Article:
Wedding Planners

As most of you know, the plan for celebrating our wedding is a bit unconventional due to the international nature of our marriage.  In fact, from beginning to end, it will probably take over a year to celebrate fully.  It started in June 2010 when we went down to Wuhan to get formally registered, and then it continued a week later in Xiaogan where we held a big reception with all of Tian’s local family a friends.  Then in August, about 40 family members from both sides converged on Beijing for 8-days of fun and the formal ceremony.  Next year, we hope to hold another fun reception in Minnesota for all of our American family and friends.

So at the same time as we were renting an apartment this July, we also were planning madly for the August wedding.  By this time the biggest pieces had already fallen into place like where to hold the ceremony, which hotel to rent, and who was coming.  But with two weeks to go, literally hundreds of details still needed to be figured out from arranging a DJ for the dance to picking the restaurants for the rest of the week.  While we knew it would all be worth it, we also were beginning to question our sanity for planning eight days of festivities when most couples settle for one weekend.

Planning the wedding was a lot like doing a puzzle…except we had to first imagine the final picture, figure out if we could find real pieces to make that picture, revise our vision based on the available pieces, negotiate for them all, and finally assemble it one piece at a time.

A lot of people in China (and the US!) hire a wedding planner to take care of all their details, and many people were stunned to learn we weren’t using one.  In fact we considered this option.  However, we decided against it because a) it was expensive; b) we were planning eight days of events not one; and c) our vision for a bicultural wedding would not be the same as Chinese event planners were used to arranging.  Finally, for as much work as it was, we also enjoyed putting our own personal touches on everything.

As we were planning, we faced many challenges:

  1. I was teaching English summer camps during the day, which was good for the pocketbook but also meant that I was not able to run as many errands.
  2. We were trying to create a very custom experience, not just for our wedding ceremony, but for the entire eight days.  This meant that at every turn we were trying to ask businesses to do something a bit different from what their industry was used to accommodating.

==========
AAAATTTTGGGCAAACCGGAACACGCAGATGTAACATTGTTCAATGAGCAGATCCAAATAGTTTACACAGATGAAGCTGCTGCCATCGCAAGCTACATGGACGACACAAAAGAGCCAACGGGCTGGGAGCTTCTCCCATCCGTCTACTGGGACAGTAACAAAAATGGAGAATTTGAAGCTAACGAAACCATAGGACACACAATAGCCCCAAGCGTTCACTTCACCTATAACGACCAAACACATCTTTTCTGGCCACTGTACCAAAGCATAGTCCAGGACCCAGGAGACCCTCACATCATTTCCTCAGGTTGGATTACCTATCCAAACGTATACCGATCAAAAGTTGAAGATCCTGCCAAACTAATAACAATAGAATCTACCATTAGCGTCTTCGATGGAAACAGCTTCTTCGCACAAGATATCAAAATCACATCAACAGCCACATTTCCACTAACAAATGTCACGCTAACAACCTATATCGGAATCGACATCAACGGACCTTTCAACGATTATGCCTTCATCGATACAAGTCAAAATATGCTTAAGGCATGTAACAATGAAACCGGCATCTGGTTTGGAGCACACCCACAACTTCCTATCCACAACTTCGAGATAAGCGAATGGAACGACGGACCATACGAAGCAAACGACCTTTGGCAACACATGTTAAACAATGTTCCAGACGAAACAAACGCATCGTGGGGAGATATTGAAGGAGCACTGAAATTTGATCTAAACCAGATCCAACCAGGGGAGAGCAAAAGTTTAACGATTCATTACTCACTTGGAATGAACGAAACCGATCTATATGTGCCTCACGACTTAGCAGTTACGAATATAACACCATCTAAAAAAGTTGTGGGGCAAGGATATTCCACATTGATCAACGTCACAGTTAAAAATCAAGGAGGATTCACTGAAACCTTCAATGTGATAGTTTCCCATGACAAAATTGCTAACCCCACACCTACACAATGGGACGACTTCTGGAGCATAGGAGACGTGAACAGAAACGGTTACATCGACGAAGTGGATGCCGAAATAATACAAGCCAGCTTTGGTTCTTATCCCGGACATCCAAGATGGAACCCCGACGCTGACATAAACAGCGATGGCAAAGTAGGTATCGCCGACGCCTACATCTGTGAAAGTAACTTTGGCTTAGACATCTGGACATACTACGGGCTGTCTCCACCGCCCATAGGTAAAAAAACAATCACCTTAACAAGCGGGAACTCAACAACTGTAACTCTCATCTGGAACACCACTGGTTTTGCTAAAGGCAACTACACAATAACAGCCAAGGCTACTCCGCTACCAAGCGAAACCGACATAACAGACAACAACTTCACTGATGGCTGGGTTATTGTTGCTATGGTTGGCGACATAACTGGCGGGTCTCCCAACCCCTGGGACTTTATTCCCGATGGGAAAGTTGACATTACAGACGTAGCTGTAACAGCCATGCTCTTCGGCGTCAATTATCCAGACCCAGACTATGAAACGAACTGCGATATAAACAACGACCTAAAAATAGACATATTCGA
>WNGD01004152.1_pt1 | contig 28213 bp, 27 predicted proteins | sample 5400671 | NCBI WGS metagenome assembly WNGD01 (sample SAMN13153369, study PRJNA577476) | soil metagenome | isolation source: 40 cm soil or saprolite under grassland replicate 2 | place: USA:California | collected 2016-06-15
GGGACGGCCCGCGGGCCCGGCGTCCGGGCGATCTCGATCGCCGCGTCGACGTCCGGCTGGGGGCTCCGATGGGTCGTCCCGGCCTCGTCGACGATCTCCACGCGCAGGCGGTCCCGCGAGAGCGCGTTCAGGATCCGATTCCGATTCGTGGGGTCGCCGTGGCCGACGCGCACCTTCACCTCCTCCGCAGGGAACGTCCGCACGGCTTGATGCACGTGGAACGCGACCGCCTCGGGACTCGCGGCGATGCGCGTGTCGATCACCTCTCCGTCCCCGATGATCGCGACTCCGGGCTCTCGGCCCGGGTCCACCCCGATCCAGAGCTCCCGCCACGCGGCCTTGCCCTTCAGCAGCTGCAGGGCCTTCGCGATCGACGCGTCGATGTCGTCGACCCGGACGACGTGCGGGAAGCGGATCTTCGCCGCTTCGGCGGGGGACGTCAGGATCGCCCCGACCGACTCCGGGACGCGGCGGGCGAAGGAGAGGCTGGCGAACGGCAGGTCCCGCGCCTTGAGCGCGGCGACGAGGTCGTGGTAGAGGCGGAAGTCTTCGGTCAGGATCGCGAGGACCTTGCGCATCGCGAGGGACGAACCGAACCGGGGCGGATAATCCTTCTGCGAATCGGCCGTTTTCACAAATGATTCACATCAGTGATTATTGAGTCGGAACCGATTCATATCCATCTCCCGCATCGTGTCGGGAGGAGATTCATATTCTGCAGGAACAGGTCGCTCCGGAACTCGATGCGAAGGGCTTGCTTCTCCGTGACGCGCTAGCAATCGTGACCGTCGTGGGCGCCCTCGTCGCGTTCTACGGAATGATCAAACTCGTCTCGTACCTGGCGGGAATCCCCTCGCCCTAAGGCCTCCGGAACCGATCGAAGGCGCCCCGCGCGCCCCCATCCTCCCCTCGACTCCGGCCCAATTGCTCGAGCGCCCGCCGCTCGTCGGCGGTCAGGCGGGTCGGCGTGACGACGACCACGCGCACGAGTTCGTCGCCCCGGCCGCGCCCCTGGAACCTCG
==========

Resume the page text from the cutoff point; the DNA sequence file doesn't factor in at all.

3. In China, prices are always negotiated.  This is good in one sense because you can usually bargain down.  But it’s challenging in another sense because you have to spend extra time on getting a good price for things.  When time is in short supply, it can get frustrating.  It also is frustrating because the prices usually go lower for a Chinese person than for a foreigner.
  4. In China, taking reservations far in advance is uncommon.  In some respects, this is good because it means a lot of places, people, and services are available even as things get close to go time.  However, it is also challenging when you want to lock something in but cannot.  We heard the words, “We’ll talk again in a month,” or some variation of them, quite often.  This cultural difference also means that no matter what we did, a lot of the details had to wait until the last minute.
  5. Some venders have no problem not following through with an agreement (especially a customized one) and also not telling you about it.  So as it gets closer to the time you need a particular service, it’s critical to check in with all of them proactively.
  6. The language barrier for me was significant when discussing most of these planning issues.  I found myself being able to understand a lot of things better when listening to Tian and the venders talk, but I definitely could not communicate our needs effectively.
  7. All of the above challenges meant that a lot of the logistical planning challenges fell on Tian to navigate.  She was the one who had to share our vision with venders, communicate their needs back to me, finalize a plan, and then bargain them down in price.  At points she would understandably say, “I wish you had to make this call.”  I wish I could have too.

One thing did help make our planning go well.  Dan, my brother and Best Man, came back to Beijing after a trip to Vietnam around July 20th.  He was excited to help us refine our ideas for all sorts of things and to run errands.  He also planned an awesome bachelor party (more on that later).  We really appreciated his energy and his help.

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